Characteristics of three different chemiluminescence assays for testing for SARS-CoV-2 antibodies
Myriam C. Weber,
Sarah L. Thiel,
Christian R Kahlert
Posted 06 Nov 2020
medRxiv DOI: 10.1101/2020.11.05.20225003
Posted 06 Nov 2020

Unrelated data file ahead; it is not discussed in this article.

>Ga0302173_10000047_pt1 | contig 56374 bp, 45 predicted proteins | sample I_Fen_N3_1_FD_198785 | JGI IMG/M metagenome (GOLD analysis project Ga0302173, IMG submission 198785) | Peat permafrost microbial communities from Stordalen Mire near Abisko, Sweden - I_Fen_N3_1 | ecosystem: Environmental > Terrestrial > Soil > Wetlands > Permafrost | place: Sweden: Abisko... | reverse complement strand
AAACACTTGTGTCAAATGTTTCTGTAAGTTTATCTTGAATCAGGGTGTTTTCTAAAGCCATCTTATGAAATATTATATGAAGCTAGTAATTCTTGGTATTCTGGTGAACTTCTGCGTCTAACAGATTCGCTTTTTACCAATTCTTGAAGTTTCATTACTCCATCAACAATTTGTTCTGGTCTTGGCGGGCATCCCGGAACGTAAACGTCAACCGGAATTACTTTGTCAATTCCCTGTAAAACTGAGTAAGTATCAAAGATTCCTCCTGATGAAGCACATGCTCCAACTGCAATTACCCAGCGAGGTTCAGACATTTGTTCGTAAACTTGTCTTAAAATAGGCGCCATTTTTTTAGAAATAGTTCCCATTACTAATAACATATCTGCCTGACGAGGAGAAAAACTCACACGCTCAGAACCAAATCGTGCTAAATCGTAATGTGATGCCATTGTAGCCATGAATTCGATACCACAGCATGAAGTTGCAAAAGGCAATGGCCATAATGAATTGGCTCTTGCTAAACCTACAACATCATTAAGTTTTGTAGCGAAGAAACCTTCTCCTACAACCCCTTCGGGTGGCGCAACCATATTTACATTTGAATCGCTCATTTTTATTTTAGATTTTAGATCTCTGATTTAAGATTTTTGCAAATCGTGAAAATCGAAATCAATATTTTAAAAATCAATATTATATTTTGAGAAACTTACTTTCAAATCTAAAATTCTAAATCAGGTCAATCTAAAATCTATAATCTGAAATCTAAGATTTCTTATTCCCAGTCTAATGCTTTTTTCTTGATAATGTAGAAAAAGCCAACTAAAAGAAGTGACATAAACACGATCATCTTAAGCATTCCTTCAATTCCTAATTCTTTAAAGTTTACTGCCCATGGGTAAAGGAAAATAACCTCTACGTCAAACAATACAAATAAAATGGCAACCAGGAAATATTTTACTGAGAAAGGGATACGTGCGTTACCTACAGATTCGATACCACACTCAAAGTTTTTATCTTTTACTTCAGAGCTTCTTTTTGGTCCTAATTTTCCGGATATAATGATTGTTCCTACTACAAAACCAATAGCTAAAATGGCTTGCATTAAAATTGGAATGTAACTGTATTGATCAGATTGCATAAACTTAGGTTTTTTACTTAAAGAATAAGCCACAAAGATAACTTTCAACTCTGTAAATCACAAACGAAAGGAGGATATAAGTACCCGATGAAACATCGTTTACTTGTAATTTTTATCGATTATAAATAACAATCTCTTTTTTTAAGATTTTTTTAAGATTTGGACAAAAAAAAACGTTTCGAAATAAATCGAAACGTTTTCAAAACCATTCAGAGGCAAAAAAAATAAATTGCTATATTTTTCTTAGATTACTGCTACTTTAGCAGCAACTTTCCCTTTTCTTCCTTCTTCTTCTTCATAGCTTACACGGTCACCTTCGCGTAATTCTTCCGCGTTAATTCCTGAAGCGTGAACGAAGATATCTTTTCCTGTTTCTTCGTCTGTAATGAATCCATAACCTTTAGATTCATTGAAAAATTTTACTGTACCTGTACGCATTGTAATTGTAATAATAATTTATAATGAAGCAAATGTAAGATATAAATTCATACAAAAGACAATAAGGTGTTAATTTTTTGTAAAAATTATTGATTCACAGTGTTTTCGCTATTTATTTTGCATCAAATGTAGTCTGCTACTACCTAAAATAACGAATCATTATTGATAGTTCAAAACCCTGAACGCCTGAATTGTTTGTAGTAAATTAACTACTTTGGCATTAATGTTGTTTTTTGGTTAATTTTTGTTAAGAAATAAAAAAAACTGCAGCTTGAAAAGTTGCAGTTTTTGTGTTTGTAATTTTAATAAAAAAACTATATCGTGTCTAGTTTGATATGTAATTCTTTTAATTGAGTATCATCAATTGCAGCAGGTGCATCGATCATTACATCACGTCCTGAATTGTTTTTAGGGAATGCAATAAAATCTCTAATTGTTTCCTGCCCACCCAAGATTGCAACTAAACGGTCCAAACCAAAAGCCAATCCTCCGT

Several tests based on chemiluminescence immunoassay techniques have become available to test for SARS-CoV-2 antibodies. There is currently insufficient data on serology assay performance beyond 35 days after symptoms onset. We aimed to evaluate SARS-CoV-2 antibody tests on three widely used platforms. A chemiluminescent microparticle immunoassay (CMIA; Abbott Diagnostics, USA), a luminescence immunoassay (LIA; Diasorin, Italy), and an electrochemiluminescence immunoassay (ECLIA; Roche Diagnostics, Switzerland) were investigated. In a multi-group study, sensitivity was assessed in a group of participants with confirmed SARS-CoV-2 (n=145), whereas specificity was determined in two groups of participants without evidence of COVID-19 (i.e. healthy blood donors, n=191, and healthcare workers, n=1002). Receiver operating characteristic (ROC) curves, multilevel likelihood ratios (LR), and positive (PPV) and negative (NPV) predictive values were characterized. Finally, analytical specificity was characterized in samples with evidence of Epstein-Barr virus (EBV) (n=9), cytomegalovirus (CMV) (n=7) and endemic common cold coronavirus infections (n=12) taken prior to the current SARS-CoV-2 pandemic. The diagnostic accuracy was comparable in all three assays (AUC 0.98). Using the manufacturers cut-offs, the sensitivities were 90%, 95% confidence interval,[84,94] (LIA), 93% [88,96] (CMIA), and 96% [91,98] (ECLIA). The specificities were 99.5% [98.9,99.8](CMIA) 99.7% [99.3,99,9] (LIA) and 99.9% [99.5,99.98] (ECLIA). The LR at half of the manufacturers cut-offs were 60 (CMIA), 82 (LIA), and 575 (ECLIA) for positive and 0.043 (CMIA) and 0.035 (LIA, ECLIA) for negative results. ECLIA had higher PPV at low pretest probabilities than CMIA and LIA. No interference with EBV or CMV infection was observed, whereas endemic coronavirus in some cases provided signals in LIA and/or CMIA. Although the diagnostic accuracy of the three investigated assays is comparable, their performance in low-prevalence settings is different. Introducing gray zones at half of the manufacturers cut-offs is suggested, especially for orthogonal testing approaches that use a second assay for confirmation.
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